I have to say I relate to all. Been taking opioids and morphine for almost12 years. My neck was broken for 4 years b4 a RN HELPED me. She is amazing!! Now as strange as it is bupronorphin is the only thing helping me now and boy does 1mg 4 x a day help. Its crazy how 10 years ago I would not of guessed I would b almost off all narcotics I would of laughed but now I’m only taking one pill every other day. Going to bed I dread cause all I want to do is keep moving. But yes It was harder to deal with the pain when I was younger, now I try to smile n hide the pain.


I’m 24 years old, female, and have had aspects of fibromyalgia since as far as I can remember. I also have a bunch of the stuff that comes with it (IBS, GERD, sleeping problems, migraines/tension headaches, etc) Possibly even since infancy, or at least early childhood. I found this helpful in the last part because I could relate to the experiences of the young women who discuss their difficulties with school and such. I’d like to find a way to contact them to tell them that there is hope of at least some quality of life, and that school can be worked through, even if it isn’t as well as other fellow students. I’m trying my best, and it’s really, really hard, but there is some hope. I still am struggling with making it to classes enough and grades sometimes, getting sick often and so forth. My pain can be excruciating at times and there are days where I wish I could just stay in bed. I’m emotionally and physically exhausted, but I still feel that there is hope. Years ago I was unable to work and today I can at least hold certain types of jobs, and I’m slowly but surely getting through school full time while working part time, I have solid social networks, and I’m still depressed sometimes, but my mood has boosted in many cases and I have experienced nowhere near the level of deep depression I felt several years ago. I want to share this with them so that they know that they too can eventually find ways of coping. I wish for them to be happy and as healthy as they can be… One day I hope that there is much more to help us all because this is a serious chronic illness and better treatments are needed. None of us deserve to have to endure pain everyday and struggle to have quality of life.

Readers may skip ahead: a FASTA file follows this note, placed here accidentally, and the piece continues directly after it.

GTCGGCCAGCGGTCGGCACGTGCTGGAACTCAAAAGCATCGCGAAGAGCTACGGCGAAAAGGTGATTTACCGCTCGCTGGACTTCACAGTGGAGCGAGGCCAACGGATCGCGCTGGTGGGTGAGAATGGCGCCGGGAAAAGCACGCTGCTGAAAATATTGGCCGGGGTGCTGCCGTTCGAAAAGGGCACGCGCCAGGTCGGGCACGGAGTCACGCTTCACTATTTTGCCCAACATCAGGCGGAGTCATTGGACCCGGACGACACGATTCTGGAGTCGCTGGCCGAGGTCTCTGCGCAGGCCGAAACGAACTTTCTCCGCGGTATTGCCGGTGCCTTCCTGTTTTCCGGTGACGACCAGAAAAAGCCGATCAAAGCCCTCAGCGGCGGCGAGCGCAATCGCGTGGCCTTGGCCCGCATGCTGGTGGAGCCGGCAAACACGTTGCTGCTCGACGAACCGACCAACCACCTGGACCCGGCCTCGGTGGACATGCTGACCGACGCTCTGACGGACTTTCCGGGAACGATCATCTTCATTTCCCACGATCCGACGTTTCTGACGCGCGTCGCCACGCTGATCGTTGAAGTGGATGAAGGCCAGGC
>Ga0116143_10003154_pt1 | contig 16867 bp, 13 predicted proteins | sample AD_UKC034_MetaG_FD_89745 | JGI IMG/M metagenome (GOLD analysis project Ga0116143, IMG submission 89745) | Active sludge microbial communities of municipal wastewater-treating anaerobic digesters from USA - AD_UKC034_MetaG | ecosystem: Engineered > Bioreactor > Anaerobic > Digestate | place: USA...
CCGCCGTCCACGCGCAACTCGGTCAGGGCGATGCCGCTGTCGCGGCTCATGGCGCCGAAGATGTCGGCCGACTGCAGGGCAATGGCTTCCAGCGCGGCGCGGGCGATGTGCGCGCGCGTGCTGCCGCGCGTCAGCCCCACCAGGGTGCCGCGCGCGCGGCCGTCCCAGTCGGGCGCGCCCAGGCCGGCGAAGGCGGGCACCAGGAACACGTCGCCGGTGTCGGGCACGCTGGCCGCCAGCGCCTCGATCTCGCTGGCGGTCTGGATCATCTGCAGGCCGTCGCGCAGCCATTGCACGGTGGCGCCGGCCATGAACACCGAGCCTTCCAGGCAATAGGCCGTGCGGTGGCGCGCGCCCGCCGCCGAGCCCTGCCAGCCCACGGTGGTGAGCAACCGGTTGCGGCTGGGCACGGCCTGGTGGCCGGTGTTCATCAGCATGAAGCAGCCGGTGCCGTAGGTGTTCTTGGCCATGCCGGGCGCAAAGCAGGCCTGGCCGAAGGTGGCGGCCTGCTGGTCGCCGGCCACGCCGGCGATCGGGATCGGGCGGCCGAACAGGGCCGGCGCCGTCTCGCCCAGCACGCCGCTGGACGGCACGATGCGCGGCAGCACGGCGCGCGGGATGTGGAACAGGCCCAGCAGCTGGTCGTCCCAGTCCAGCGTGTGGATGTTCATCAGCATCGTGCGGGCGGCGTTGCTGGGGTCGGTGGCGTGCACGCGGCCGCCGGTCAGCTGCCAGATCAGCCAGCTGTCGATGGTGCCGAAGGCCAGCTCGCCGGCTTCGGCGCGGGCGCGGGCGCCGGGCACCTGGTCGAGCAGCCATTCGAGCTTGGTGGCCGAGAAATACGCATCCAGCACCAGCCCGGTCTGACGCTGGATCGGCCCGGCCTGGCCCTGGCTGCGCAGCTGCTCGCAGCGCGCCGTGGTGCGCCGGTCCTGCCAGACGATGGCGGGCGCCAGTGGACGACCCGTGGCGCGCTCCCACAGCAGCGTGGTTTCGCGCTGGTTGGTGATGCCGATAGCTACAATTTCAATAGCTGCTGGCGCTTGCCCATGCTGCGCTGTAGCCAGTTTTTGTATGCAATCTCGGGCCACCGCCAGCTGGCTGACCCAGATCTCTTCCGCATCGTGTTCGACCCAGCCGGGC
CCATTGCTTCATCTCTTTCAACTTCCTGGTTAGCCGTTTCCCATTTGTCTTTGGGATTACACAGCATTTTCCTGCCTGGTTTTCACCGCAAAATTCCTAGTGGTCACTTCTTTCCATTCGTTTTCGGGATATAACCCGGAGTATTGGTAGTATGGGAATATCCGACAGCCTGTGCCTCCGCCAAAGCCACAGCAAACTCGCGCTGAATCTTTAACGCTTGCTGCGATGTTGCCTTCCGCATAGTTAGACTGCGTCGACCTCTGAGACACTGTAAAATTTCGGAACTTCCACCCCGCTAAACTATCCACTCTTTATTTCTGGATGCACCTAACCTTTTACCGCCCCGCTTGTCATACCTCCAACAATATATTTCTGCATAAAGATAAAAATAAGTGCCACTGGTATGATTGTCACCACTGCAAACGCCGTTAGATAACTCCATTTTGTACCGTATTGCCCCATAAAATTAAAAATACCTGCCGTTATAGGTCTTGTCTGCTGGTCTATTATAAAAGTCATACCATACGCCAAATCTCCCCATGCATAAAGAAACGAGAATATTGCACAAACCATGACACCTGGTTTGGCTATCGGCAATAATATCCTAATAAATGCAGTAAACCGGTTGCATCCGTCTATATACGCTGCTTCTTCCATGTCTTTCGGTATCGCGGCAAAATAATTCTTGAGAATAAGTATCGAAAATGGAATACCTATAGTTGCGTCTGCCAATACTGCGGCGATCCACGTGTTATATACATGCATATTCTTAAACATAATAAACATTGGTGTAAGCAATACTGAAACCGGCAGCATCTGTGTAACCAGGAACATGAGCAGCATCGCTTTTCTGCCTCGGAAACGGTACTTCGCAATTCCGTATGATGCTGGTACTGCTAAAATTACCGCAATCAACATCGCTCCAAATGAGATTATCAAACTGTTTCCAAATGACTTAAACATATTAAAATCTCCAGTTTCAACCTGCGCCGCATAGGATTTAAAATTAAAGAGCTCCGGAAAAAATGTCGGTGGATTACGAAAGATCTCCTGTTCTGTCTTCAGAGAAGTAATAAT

If you have literally tried all different types of treatments and nothing has really helped, please contact the Chronic Pain Rehabilitation Program at the Cleveland Clinic Hospital in Cleveland, Ohio. They helped me. I don’t know if you can do it without insurance. I lost mine just as I got out of the program, but it was applied to before that because at the time I couldn’t go to college — I had to drop out. The hospital then removed my bills, but they do NOT normally do this, and their financial assistance program (ask about it!) doesn’t usually cover the program either. I hope some of you can still benefit from this. Anyway, I wish you all mild pain and other symptom days ahead.


This is why there should be different levels of disabilities. People shouldn’t have to be in bad situations and the long wait of disabilities